01/11/2023 02:39 PM

KUCHING, Oct 30 (Bernama) -- Consumers in Sarawak are urged to avoid panic buying following the government’s decision to lift the subsidies and price controls for chicken, effective this Wednesday.

Sarawak Food Industry, Commodity and Regional Development Minister Datuk Seri Dr Stephen Rundi Utom said although the announcement might result in higher retail chicken prices in the state, the ministry would continue to monitor the floating chicken prices to protect the interest of consumers.

“The price will increase according to the cost of production as the government no longer gives subsidies to prevent losses to poultry farmers, and it will be determined by supply and demand. If the price is too high, we can open importation to stabilise it,” he told Bernama when contacted today.

According to him, the announcement, however, does not affect the supply in the state, as Sarawak can still meet consumers’ demand for fresh chickens.

Currently, the retail price of chicken in Sarawak varies according to districts, from RM9.80 to RM13.90 per kilogramme.

In the meantime, some traders expressed concern that their business activities would be affected if chicken prices rose significantly following the recent announcement.

Chicken rice seller, Senah Idris, 53, said food traders like her may incur losses and not receive the expected returns.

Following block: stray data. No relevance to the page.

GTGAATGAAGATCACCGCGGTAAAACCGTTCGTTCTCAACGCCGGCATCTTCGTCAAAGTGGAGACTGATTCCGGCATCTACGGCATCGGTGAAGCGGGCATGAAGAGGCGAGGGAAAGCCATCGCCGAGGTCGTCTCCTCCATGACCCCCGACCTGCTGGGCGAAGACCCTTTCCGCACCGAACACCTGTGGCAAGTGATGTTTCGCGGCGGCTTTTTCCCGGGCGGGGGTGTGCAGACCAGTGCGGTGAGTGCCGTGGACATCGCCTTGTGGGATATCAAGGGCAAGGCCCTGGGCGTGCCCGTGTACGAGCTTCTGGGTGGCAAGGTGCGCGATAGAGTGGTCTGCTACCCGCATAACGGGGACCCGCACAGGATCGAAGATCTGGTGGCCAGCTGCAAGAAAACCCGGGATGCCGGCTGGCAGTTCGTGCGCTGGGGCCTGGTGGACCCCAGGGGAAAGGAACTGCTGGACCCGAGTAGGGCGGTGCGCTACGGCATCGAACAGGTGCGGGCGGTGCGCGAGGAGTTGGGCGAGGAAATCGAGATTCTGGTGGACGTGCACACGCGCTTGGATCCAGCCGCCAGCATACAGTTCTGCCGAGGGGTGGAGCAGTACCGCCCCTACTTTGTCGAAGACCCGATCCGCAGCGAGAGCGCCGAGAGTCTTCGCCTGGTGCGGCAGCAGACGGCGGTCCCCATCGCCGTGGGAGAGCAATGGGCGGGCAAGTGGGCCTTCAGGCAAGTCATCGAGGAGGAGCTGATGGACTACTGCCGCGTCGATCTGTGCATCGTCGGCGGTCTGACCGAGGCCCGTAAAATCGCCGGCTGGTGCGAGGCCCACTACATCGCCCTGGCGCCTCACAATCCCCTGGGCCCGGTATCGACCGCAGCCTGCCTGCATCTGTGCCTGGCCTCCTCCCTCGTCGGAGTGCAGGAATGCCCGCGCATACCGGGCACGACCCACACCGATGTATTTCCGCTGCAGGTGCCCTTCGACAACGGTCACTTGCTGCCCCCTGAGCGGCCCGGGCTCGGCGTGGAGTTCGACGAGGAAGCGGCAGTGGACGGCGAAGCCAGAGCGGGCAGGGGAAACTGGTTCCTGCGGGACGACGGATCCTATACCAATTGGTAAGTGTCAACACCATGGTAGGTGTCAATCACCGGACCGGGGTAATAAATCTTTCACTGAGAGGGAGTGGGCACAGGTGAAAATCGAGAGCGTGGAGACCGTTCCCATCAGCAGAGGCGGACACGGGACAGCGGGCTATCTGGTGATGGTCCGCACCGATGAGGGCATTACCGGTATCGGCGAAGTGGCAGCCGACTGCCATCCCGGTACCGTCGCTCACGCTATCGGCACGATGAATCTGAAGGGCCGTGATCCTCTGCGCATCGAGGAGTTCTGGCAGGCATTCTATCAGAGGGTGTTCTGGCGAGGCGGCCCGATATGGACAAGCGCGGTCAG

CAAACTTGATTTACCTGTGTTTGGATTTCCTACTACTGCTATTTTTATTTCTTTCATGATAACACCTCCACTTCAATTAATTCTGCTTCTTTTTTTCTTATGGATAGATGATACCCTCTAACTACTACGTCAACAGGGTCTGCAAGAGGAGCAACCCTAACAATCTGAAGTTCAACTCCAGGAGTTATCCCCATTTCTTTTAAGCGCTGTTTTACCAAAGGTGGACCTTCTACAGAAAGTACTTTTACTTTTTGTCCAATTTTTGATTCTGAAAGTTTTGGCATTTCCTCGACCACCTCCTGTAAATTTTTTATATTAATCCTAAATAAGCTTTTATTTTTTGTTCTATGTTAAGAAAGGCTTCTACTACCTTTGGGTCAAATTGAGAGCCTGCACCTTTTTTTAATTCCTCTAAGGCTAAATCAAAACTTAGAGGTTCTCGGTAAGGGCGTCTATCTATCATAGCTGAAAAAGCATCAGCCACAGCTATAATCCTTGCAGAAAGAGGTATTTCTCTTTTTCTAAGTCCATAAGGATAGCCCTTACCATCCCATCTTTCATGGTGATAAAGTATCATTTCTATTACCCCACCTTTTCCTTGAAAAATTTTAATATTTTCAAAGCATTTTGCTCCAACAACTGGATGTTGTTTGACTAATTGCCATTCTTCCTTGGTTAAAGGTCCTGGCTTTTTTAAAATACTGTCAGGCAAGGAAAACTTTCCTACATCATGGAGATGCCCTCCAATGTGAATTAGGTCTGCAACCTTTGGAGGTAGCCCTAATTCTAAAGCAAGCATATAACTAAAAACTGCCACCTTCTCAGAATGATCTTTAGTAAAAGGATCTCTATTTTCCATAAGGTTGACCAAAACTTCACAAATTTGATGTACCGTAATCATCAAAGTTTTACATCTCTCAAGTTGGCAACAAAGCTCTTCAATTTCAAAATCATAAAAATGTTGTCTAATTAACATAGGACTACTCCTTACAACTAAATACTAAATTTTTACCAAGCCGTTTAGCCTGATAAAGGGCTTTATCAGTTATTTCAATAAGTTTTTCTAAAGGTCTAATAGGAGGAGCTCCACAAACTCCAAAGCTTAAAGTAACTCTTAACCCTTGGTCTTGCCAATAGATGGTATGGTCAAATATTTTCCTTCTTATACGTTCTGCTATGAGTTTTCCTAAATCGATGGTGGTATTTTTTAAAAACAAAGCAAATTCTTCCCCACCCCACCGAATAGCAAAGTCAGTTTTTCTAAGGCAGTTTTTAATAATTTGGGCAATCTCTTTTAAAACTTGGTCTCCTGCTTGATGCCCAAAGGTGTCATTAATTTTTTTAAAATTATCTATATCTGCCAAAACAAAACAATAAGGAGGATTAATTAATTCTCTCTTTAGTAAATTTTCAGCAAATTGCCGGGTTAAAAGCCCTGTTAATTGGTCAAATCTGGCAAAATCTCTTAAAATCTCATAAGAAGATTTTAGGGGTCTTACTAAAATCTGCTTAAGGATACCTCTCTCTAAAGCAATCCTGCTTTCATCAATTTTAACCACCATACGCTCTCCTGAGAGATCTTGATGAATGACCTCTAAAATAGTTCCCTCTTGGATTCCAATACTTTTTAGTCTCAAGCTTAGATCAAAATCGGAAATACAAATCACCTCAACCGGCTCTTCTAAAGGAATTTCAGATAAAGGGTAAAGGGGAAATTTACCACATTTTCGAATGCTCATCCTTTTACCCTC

“If the price goes up too high, it will be tough for us traders. Our capital and profits won’t match and we have to consider the current economic situation if we want to increase the selling price.

“But if chicken price remains the same or only increases by about RM2, we can still maintain food prices. Whatever it is, we have to wait and see the price offered by traders and suppliers,” she said.

Earlier today, Agriculture and Food Security Minister Datuk Seri Mohamad Sabu announced that the move to float the chicken price was done to prevent leakages of subsidies, which are also enjoyed by foreigners and high-income groups.

However, the government agreed to continue subsidies for grade A, B and C eggs according to the existing mechanism.

Meanwhile, Sibu Member of Parliament Oscar Ling Chai Yew said floating chicken prices was the best option because they can help local farmers balance the increase in global feed prices.

“To avoid losses, they have to reduce production, and this will disrupt the supply of chicken in the local market,” he said when contacted.

Ling also said that during his dialogue with the related associations last December, the producers informed him that they were willing to compete with the prices of imported chicken and eggs if the government was willing to float the prices.